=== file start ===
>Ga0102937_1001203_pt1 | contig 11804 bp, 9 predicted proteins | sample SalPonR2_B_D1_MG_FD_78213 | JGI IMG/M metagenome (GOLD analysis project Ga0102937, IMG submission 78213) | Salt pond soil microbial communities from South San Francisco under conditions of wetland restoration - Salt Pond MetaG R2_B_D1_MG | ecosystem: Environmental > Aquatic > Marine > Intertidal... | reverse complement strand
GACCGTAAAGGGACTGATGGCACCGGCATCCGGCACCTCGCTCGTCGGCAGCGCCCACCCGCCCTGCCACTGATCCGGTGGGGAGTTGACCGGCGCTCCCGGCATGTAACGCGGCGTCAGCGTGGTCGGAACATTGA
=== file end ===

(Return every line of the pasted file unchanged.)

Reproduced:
>Ga0102937_1001203_pt1 | contig 11804 bp, 9 predicted proteins | sample SalPonR2_B_D1_MG_FD_78213 | JGI IMG/M metagenome (GOLD analysis project Ga0102937, IMG submission 78213) | Salt pond soil microbial communities from South San Francisco under conditions of wetland restoration - Salt Pond MetaG R2_B_D1_MG | ecosystem: Environmental > Aquatic > Marine > Intertidal... | reverse complement strand
GACCGTAAAGGGACTGATGGCACCGGCATCCGGCACCTCGCTCGTCGGCAGCGCCCACCCGCCCTGCCACTGATCCGGTGGGGAGTTGACCGGCGCTCCCGGCATGTAACGCGGCGTCAGCGTGGTCGGAACATTGA